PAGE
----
If you look up the YouTube channel for Gringo Star, you’ll find the Kinks’ “Sunny Afternoon” in the band’s favorites list right in there with the cowboy crooner music of Bill Monroe and Slim Whitman. It’s a tidy way to sum up the group. The Georgia foursome takes old cowboy riffs and marries them with ’60s Brit rock swagger a la the Kinks, the Beatles and the Who. The Gringos are nothing if not consistent, assembling Count Yer Lucky Stars, the band’s second album, much like their first. What’s good is still there—the vocal harmonies, the hand claps, galloping rock drums and tambourines and the Brit riffs of ’60s greats.
We’re off to a good start with “Shadow,” as the track begins with some playful strumming and steps up to a jam band chorus and back into a comfortable verse. It’s well balanced, marrying Brit and southern rock without going far off the rails. A track like “Light In The Sky” uses both the rawhide cowboy riff and the la la las of a ’60s pop hit to great effect. “Beatnik Angel Georgie” reaches back to a time when pop lyrics were awash with psychedelic nonsense wordplay, recalling some of the best Beatles whimsy.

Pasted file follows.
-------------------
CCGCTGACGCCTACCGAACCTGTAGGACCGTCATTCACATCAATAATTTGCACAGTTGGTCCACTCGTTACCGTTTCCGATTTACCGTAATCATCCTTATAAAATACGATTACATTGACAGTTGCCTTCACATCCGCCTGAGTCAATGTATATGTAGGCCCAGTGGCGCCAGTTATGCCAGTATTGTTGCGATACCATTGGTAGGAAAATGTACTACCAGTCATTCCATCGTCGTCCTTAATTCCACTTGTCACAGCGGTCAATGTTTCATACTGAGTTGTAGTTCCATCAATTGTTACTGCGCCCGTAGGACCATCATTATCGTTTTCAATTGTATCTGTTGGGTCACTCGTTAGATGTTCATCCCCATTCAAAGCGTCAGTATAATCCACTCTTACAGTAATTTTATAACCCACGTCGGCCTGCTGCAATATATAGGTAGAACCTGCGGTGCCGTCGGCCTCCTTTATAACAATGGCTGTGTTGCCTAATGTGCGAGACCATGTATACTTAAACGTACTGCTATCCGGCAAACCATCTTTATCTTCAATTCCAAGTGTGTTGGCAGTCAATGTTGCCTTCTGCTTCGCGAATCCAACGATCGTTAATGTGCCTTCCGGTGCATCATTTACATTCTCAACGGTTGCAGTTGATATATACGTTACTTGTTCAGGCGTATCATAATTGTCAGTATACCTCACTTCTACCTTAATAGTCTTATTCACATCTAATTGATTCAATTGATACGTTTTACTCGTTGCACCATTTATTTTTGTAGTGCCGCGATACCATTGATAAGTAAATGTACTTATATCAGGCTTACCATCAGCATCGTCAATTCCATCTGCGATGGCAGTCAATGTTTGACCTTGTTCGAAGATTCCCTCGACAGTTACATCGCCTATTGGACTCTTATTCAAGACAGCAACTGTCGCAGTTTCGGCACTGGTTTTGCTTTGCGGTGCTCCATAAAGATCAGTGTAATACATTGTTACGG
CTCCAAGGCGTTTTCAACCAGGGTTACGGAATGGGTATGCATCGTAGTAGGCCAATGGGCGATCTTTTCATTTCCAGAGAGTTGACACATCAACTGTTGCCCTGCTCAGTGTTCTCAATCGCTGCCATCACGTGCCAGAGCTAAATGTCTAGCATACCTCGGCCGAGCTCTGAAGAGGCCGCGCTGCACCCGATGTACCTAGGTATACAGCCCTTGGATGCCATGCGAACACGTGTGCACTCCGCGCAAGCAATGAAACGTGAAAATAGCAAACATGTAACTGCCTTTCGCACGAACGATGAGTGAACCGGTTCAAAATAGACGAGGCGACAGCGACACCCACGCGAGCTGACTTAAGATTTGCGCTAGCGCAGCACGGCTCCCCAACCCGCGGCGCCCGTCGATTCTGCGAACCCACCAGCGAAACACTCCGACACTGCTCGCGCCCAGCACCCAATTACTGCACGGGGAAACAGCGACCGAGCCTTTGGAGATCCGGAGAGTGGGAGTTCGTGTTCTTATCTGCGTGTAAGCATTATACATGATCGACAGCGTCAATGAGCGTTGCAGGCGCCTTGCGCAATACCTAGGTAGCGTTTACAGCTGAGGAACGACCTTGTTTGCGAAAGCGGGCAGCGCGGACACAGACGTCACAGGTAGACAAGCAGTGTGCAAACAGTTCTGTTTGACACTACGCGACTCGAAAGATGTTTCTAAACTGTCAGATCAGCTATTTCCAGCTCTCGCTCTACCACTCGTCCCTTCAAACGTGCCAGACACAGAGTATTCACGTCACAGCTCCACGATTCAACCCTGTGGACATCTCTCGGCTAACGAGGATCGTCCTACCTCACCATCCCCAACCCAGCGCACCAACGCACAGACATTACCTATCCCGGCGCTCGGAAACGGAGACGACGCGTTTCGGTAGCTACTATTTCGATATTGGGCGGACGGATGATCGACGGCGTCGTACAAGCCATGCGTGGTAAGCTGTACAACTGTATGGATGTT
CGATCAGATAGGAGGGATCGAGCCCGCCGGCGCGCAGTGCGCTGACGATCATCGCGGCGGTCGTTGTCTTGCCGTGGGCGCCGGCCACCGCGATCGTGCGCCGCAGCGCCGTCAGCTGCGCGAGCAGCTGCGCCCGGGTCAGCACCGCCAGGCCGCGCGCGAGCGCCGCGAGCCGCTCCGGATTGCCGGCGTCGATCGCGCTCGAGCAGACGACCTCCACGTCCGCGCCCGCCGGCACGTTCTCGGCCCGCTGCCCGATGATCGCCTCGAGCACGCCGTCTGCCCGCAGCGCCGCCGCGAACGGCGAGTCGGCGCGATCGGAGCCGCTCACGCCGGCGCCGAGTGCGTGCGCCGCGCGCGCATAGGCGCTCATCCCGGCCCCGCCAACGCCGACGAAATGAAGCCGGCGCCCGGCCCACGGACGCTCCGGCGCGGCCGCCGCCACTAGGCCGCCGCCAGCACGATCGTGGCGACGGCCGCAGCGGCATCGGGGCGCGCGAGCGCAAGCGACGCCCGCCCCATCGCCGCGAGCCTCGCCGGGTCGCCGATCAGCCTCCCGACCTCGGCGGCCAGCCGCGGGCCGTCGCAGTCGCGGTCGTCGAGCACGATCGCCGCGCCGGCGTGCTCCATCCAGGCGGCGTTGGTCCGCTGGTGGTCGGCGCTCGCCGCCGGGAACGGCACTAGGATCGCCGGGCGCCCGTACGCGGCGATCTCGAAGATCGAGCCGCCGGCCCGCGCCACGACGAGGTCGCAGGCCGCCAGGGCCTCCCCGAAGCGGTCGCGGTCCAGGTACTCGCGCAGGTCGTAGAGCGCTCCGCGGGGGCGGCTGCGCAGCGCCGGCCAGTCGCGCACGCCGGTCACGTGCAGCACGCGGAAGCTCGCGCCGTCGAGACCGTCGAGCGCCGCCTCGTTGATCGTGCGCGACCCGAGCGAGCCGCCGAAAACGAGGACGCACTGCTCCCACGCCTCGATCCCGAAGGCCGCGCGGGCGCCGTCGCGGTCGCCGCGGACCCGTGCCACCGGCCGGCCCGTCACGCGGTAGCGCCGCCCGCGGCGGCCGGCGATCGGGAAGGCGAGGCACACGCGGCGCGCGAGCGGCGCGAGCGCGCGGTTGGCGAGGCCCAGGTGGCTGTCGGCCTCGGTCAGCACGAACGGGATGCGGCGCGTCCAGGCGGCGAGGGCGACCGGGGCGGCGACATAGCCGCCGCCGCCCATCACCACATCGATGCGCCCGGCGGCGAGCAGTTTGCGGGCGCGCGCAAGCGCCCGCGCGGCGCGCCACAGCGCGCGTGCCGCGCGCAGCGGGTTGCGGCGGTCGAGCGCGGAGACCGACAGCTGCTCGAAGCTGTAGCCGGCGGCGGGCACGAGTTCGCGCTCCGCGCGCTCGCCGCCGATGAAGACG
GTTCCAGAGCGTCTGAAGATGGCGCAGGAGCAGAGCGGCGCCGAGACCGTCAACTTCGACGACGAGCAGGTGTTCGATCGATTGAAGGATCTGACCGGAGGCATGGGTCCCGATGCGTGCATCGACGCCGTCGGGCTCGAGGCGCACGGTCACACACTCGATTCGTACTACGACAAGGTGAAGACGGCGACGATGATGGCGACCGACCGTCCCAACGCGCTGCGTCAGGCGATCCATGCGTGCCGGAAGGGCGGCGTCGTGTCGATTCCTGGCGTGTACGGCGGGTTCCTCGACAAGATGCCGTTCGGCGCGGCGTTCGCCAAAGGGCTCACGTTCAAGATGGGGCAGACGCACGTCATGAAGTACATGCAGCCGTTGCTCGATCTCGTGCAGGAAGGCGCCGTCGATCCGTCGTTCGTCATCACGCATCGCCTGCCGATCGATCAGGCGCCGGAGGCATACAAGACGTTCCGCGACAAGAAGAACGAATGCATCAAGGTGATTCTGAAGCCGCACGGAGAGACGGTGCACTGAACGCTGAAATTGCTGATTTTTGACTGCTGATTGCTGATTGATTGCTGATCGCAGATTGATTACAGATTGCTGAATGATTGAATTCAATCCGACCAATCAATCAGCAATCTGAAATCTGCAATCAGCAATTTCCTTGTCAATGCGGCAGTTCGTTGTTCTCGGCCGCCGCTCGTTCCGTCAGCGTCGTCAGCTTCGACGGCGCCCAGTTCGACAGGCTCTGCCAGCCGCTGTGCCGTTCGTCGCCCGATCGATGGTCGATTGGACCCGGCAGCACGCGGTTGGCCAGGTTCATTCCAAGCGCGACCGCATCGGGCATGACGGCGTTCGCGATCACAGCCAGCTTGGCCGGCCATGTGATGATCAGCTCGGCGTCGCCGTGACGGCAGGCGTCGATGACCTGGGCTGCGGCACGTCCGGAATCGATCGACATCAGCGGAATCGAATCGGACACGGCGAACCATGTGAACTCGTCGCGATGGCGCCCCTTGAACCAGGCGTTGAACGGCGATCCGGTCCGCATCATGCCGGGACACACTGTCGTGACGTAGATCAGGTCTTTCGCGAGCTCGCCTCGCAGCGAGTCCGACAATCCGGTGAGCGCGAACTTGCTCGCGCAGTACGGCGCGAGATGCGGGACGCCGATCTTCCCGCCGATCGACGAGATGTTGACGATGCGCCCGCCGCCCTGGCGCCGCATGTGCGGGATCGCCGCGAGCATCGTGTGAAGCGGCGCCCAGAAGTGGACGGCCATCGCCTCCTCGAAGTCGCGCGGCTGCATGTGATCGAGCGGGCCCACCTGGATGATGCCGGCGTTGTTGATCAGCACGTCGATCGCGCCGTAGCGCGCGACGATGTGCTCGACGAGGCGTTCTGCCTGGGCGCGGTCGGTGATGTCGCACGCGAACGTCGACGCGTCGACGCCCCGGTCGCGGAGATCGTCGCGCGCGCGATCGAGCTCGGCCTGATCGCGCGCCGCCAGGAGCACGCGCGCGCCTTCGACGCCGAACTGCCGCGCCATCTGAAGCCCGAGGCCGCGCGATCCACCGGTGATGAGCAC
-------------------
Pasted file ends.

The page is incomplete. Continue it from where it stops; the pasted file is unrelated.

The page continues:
There’s a lot to enjoy in the Gringos’ second effort, but mostly if your musical tastes never got past 1969. There’s no question that the core fundamentals are strong—everything from the songwriting to the Gringos musical chops are dead on. It’d be really something though to see the band chart some new territory rather than retread the familiar, if well loved, decade that’s 50 years gone. There’s been some criticism of Gringo Star’s name, a pun of cover band corniness a la the Fab Faux. Overcoming that is the band’s consummate challenge, sounding fresh enough while still paying tribute to the birth of rock. In this effort, Gringo Star largely succeeds.